• Learn to ride horses and join Rockwood’s rangers in monitoring rhinos on horseback
  • Take part in electronic chipping and collecting samples
  • Develop activities and lessons for local schools and community engagement
  • Photograph and write about events and experiences at Rockwood
  • Help capture data onto research database
  • At Rockwood, you will get to experience hands-on conservation efforts and be part of making a real difference. So, break out of your comfort zone, live life, embrace your passions and volunteer in Africa.


BECOME A PHILANTHROPIST, VOLUNTEER YOUR TIME.

Rockwood welcomes anyone interested in helping conserve the rhino species. Our doors are open to those who are willing to make a real change, from philanthropists to researchers and conservations. Read more, here.

stopping poaching

Does Hunting Rhinos Help Conserve Them?

South African Minister of Environment, Barbara Creecy, has proposed increasing the yearly number of black rhinos that can be hunted from five to a maximum of 10 animals. Thankfully, a permitting and monitoring system is in place – stipulating that only older, post-reproductive or ‘problem’ bulls are permitted.

More »
volunteer in africa

Wish To Volunteer In Africa? Pack Your Bags!

Are you inquisitive? Do you love change, adventure and discovering new places, new horizons and new ways of looking at the world? Most importantly, do you care? South Africa is home to some of Africa’s most important conservation projects where wildlife experts are fighting the threats to wildlife and biodiversity daily.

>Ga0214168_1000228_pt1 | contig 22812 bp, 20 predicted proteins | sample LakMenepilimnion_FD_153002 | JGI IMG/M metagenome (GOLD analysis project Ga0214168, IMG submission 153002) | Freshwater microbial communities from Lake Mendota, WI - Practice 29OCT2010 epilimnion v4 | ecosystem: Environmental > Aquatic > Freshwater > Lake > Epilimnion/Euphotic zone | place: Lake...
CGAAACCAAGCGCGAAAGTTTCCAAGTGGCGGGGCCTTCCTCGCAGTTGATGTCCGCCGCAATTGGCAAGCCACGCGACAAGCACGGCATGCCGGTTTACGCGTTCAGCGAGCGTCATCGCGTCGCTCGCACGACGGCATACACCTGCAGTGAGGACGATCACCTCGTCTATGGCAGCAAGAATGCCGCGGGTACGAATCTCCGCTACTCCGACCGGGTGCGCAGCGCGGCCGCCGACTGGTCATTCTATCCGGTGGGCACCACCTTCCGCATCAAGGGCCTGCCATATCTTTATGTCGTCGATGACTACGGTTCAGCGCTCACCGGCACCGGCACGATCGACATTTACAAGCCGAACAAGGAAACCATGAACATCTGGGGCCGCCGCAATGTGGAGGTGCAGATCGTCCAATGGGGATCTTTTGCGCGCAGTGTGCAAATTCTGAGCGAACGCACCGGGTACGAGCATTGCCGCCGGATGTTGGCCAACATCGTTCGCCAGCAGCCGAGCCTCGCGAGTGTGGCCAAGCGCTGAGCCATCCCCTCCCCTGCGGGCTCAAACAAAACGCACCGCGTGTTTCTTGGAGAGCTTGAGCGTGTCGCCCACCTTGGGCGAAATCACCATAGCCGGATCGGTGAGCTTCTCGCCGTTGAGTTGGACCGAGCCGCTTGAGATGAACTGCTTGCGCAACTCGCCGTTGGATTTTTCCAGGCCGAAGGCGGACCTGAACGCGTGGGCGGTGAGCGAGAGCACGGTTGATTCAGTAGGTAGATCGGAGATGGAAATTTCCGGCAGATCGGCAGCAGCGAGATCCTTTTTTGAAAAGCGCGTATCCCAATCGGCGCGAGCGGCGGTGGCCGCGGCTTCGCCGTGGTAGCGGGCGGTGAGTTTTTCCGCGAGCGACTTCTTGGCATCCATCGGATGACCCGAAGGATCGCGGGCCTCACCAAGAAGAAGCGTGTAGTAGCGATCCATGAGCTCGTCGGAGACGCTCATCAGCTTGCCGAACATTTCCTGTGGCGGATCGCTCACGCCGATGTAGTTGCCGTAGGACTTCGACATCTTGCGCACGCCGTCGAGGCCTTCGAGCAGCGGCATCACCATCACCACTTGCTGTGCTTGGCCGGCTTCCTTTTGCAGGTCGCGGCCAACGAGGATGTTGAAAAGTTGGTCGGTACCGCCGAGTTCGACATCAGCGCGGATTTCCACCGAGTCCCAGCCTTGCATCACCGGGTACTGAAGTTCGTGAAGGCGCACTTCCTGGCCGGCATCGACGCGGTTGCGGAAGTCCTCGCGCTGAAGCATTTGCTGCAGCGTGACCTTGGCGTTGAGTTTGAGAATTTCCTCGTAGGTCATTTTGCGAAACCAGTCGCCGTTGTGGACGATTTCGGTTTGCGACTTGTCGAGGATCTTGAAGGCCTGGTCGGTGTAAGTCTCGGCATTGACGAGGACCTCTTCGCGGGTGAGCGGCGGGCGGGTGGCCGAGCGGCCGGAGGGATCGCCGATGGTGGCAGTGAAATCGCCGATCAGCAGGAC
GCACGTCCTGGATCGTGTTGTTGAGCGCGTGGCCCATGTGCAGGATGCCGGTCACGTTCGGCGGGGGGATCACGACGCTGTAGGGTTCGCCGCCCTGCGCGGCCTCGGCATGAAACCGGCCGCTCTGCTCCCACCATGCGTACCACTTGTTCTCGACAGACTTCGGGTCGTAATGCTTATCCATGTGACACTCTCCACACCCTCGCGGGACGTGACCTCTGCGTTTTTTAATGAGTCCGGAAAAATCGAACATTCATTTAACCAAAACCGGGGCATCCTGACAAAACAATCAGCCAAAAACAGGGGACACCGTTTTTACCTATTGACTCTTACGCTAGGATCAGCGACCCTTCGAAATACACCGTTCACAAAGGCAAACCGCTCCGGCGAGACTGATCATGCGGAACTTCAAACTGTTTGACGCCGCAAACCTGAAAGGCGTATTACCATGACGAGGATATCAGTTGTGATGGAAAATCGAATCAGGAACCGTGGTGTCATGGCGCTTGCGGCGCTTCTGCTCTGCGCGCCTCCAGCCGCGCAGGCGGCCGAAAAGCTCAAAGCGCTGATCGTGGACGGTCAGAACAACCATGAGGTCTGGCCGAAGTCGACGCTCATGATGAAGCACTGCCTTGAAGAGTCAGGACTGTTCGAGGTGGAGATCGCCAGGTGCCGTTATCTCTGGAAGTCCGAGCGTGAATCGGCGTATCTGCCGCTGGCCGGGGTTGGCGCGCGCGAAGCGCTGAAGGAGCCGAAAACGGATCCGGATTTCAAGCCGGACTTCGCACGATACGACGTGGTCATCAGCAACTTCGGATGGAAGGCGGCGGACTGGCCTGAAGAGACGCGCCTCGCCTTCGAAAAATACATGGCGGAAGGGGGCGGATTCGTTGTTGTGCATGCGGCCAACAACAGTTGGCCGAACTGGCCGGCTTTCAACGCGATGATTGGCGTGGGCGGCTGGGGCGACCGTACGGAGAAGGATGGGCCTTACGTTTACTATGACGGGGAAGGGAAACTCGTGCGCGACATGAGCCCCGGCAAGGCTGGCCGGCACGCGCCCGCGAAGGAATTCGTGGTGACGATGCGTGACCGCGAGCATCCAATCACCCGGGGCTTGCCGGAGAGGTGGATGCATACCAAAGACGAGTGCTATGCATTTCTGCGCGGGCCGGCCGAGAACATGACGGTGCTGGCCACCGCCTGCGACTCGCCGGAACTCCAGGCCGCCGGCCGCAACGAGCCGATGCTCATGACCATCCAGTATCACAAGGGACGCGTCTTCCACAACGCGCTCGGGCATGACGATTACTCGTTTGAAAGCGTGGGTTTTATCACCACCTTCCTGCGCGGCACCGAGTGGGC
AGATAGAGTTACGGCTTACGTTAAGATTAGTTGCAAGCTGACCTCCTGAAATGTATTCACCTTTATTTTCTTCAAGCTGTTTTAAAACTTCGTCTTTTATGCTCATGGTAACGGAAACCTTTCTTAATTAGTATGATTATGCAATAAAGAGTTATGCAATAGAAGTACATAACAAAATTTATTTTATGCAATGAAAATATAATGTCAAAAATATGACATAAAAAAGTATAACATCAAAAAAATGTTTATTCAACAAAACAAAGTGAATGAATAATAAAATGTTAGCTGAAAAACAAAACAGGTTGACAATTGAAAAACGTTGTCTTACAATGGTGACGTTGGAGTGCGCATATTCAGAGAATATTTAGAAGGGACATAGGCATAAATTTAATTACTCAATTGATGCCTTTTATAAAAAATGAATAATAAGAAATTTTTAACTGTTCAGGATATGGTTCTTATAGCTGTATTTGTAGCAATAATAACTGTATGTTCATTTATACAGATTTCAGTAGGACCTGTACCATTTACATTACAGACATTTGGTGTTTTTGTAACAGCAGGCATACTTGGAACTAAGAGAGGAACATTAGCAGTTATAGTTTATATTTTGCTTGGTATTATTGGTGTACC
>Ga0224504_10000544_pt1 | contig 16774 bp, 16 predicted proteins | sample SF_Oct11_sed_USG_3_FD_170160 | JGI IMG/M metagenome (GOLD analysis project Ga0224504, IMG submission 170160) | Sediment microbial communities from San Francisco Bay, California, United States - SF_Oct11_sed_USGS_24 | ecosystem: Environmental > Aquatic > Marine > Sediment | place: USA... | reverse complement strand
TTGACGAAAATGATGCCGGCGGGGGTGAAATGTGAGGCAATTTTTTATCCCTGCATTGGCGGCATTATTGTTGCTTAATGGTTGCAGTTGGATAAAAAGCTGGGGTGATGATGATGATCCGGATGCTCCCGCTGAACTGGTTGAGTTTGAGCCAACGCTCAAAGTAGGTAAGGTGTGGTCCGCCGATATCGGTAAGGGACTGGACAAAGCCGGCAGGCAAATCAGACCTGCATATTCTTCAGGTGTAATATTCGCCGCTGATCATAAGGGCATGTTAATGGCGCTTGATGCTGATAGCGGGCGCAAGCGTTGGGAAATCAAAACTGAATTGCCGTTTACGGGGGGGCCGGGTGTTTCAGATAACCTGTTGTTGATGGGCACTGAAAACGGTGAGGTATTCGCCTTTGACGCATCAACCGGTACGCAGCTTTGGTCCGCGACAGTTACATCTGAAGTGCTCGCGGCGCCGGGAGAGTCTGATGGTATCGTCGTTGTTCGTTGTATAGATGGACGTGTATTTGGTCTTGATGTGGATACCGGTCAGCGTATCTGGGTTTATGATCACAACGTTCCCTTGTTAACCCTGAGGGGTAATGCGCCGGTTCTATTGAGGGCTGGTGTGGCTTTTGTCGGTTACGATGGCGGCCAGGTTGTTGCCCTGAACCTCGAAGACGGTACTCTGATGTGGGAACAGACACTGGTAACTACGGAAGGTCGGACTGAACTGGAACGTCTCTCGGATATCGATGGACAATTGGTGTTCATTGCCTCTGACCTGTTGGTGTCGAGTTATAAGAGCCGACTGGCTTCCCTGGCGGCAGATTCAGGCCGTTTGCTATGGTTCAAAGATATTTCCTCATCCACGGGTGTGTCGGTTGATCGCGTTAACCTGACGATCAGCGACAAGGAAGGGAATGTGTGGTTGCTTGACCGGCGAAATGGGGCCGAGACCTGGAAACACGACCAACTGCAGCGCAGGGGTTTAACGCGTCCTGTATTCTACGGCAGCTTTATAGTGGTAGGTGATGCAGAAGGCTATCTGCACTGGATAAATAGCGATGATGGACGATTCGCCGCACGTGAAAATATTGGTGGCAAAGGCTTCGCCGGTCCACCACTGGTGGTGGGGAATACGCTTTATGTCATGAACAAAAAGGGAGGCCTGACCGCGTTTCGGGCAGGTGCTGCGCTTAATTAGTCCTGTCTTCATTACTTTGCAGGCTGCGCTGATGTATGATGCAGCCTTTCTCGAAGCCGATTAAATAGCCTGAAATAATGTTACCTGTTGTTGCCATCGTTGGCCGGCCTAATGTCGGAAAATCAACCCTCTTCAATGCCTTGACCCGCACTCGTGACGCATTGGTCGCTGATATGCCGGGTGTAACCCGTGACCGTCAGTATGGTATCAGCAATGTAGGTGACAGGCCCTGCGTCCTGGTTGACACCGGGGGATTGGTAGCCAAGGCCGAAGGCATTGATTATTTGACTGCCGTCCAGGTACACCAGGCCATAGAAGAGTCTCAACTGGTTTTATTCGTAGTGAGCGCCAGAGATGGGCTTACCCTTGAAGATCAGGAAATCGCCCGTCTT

More »
rhino volunteering

7 Things You Need To Know Before Volunteering Abroad

Deciding to volunteer abroad is a big step. You choose to spend your time on a cause instead of a vacation with your friends or family. Volunteering means putting yourself and what you want aside and instead focus on the needs of others, animals or communities. So, you should find a cause you care about sincerely.

More »
Rhino Watching

Choosing A Travel Agency To South Africa

So you’ve decided on South Africa for your next adventure, but the offers and ads that Google spits out from travel websites, airlines and tour companies are quite overwhelming. We might be able to help with some inside advice. Read on to find out how to choose the right travel agency while avoiding tourist traps.

More »
VOLUNTEER PROJECTS

Safe Volunteer Projects With Rockwood

When considering volunteering projects abroad, it’s essential to know what you’re getting yourself in to. Supporting local projects gives you the chance to get to see a country from a different perspective – but it needs to be a safe and healthy environment. There are a lot of stereotypes about Africa, but what’s the reality?

More »
Wicus, owner of Rockwood and a rhino calf

Why Become A Philanthropist For Rhinos

The reasons for becoming a philanthropist are easy enough to understand. Most of us genuinely want to make the world a better place. It’s also a well-known fact, doing good feels good. It’s probably one of our most human traits. Helping others with no obvious benefit to ourselves is what separates us from every other species.

More »